It isn’t difficult to guess the reasons why a late-term abortion clinic in New Jersey didn’t want pregnant employees to be working there. It could be bad for its $1.8 million-a-year business.
Nicholas Campanella, the abortionist who owns the facility, has a reputation among his staff for “not lik[ing] pregnant employees,” according to the lawsuit. One former employee said she was fired in February 2013 after she became pregnant; Campanella told her there was not work for her anymore, though the abortion clinic had just posted a job opening for her duties, the report states. The other two workers said they were fired after taking maternity leave.
A judge awarded them more than $1 million, but Campanella is appealing the decision, according to the report. Because the abortion facility also is filing for bankruptcy, the former employees cannot collect the monetary damages, the report states.
The legal proceedings have not stopped the abortion facility’s deadly operations either. Pilgrim continues to operate and advertise itself as the only abortion facility in New Jersey to offer one-day abortions at 24.6 weeks. Babies are viable outside the womb at 24 weeks and even earlier, thanks to modern medical advancements.
In the bankruptcy documents, Campanella touted his abortion clinic’s strong reputation for safety and care; but past inspection reports from the state show otherwise. A 2011 Montclair Times article reported state inspectors found two “immediate jeopardy” issues at Pilgrim that were “serious enough that they posed or could pose a risk for harm” to patients.
The state found the abortion facility was reusing the same needle to withdraw medication for multiple patients, not cleaning up blood properly, and failing to keep emergency medical supplies in stock. State investigators also found that a patient’s chest was not hooked up to an EKG monitor, but an EKG status was written on the person’s medical record, according to the report. During the inspection, one employee did not even know where the EKG monitor was, the report states.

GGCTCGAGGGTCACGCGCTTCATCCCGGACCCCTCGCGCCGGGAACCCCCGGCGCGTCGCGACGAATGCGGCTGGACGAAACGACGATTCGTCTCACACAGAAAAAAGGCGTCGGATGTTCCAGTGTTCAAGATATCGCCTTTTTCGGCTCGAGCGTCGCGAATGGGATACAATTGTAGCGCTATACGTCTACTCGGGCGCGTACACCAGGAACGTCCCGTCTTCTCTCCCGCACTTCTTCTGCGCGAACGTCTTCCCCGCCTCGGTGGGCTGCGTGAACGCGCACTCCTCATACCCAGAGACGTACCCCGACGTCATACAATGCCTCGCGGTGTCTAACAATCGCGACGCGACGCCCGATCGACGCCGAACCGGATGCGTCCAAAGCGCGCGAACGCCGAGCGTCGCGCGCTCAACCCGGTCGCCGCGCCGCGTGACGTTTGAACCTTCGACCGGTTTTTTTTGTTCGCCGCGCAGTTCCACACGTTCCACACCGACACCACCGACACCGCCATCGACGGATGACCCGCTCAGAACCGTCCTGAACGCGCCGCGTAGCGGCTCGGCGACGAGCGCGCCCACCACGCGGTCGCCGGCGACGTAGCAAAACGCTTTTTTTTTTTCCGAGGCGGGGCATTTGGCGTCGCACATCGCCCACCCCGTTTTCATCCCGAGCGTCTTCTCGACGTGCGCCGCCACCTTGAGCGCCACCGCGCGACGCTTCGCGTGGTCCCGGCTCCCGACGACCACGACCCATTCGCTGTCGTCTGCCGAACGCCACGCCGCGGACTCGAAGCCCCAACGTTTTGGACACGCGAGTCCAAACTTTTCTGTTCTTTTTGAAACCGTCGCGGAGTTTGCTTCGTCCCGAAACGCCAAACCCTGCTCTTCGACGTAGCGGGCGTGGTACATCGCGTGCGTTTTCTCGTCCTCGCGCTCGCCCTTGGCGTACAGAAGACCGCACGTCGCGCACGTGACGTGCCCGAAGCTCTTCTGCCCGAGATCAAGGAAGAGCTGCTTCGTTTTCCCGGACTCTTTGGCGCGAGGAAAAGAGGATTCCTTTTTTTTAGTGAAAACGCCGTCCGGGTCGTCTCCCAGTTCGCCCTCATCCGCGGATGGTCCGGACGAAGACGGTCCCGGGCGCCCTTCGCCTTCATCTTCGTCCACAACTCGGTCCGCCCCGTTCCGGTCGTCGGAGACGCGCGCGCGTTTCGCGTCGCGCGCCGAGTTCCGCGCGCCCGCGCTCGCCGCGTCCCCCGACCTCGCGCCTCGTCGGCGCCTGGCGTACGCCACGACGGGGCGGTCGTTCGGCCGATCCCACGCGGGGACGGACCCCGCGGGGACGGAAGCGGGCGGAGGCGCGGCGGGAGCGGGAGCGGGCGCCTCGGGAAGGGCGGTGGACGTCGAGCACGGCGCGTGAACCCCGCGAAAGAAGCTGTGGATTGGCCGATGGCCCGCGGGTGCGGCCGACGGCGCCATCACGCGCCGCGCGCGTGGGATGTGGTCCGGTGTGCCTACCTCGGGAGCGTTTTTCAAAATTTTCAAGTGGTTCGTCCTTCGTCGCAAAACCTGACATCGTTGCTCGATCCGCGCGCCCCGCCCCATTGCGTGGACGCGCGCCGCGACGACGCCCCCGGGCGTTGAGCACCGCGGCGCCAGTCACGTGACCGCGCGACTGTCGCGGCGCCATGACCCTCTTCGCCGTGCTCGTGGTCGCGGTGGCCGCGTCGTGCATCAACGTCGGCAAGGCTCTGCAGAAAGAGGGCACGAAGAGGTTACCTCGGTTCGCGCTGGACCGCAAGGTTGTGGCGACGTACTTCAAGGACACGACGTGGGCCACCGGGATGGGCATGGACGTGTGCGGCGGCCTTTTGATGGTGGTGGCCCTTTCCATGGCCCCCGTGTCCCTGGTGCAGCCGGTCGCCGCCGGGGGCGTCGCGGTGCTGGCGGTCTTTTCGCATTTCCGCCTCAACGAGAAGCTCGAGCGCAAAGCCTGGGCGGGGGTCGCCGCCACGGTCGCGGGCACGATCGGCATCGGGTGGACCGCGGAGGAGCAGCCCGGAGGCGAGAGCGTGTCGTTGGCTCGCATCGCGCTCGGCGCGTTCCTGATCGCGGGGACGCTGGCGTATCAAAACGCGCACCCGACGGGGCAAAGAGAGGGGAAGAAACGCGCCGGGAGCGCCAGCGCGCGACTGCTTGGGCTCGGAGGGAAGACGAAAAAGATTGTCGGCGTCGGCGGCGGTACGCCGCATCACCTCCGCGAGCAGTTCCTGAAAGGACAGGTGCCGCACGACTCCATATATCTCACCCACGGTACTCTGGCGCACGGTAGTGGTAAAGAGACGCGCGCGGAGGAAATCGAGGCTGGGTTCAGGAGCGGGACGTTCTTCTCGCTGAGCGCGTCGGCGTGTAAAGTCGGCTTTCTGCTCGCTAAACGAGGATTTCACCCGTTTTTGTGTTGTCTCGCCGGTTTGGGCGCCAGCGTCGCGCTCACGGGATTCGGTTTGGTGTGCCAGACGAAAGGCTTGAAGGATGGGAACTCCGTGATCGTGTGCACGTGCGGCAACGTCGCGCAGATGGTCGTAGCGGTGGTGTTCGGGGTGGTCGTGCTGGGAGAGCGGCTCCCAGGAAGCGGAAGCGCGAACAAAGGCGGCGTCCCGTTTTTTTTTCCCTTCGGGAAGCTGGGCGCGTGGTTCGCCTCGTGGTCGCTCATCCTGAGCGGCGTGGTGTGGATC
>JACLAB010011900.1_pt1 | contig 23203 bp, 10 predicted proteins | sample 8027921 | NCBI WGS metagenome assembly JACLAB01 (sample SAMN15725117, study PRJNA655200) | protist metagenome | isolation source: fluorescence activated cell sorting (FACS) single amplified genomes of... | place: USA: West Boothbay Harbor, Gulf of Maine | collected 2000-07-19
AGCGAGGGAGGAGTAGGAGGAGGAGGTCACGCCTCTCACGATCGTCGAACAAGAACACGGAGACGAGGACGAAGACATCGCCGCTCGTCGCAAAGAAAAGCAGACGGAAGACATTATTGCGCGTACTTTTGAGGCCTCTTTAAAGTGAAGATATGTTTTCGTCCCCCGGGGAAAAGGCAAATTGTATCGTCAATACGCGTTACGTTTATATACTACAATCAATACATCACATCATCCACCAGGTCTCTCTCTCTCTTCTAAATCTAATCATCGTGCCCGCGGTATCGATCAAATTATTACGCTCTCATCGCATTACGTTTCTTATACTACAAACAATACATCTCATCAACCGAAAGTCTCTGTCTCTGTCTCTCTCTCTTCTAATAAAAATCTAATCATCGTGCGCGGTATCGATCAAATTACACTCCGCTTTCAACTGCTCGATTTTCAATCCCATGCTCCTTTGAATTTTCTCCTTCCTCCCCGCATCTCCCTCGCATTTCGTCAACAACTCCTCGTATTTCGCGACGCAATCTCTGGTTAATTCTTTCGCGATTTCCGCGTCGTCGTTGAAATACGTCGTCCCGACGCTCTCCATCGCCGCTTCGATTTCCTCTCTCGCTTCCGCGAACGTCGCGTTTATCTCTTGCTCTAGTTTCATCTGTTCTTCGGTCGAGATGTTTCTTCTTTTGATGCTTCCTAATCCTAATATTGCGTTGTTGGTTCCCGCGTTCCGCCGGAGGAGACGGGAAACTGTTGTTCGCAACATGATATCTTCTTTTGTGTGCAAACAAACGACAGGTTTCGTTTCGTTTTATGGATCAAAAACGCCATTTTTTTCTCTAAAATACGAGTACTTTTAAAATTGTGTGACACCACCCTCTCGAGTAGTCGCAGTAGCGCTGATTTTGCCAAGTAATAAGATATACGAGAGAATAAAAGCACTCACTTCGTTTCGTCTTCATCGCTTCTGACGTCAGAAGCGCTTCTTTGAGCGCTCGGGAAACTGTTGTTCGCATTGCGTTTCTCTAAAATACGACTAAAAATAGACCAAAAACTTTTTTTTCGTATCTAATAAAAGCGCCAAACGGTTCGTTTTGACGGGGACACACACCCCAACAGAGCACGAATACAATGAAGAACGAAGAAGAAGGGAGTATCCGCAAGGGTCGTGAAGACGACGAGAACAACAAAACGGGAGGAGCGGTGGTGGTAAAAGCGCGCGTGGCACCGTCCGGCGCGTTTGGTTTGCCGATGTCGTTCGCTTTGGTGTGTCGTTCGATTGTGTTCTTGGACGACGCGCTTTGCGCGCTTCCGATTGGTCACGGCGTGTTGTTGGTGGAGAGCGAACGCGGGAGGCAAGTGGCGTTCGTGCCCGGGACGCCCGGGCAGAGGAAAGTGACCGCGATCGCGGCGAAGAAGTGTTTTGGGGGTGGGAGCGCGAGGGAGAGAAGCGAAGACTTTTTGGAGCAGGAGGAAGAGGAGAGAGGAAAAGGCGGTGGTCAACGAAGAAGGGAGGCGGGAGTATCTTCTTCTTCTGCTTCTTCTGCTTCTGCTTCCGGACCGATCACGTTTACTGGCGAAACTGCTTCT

These horrific conditions coupled with the discrimination against his pregnant employees seem to indicate that Campanella has little regard for women’s lives.
Money quite possibly could have been the reason Campanella discriminated against pregnant employees. Having pregnant and newly parenting women working at his late-term abortion clinic could have been problematic for multiple reasons. One could be that pregnant employees could have reminded patients of their own unborn babies and caused them to reconsider, thus taking away business. Another possibility could have been dealing with the trauma of the employees themselves who, being new parents, could be hit with the horrific fact that babies like theirs are being killed there. Maybe he did not want to lose money paying them while on maternity leave. Or maybe, just maybe, their pregnancies were eating away at Campanella’s own conscience.
The abortion industry is lucrative. Campanella’s abortion facility made $1.8 million in revenue last year, according to the bankruptcy documents obtained by the newspaper. Though he wants the courts to believe his mission is to serve women’s needs, his business practices show otherwise.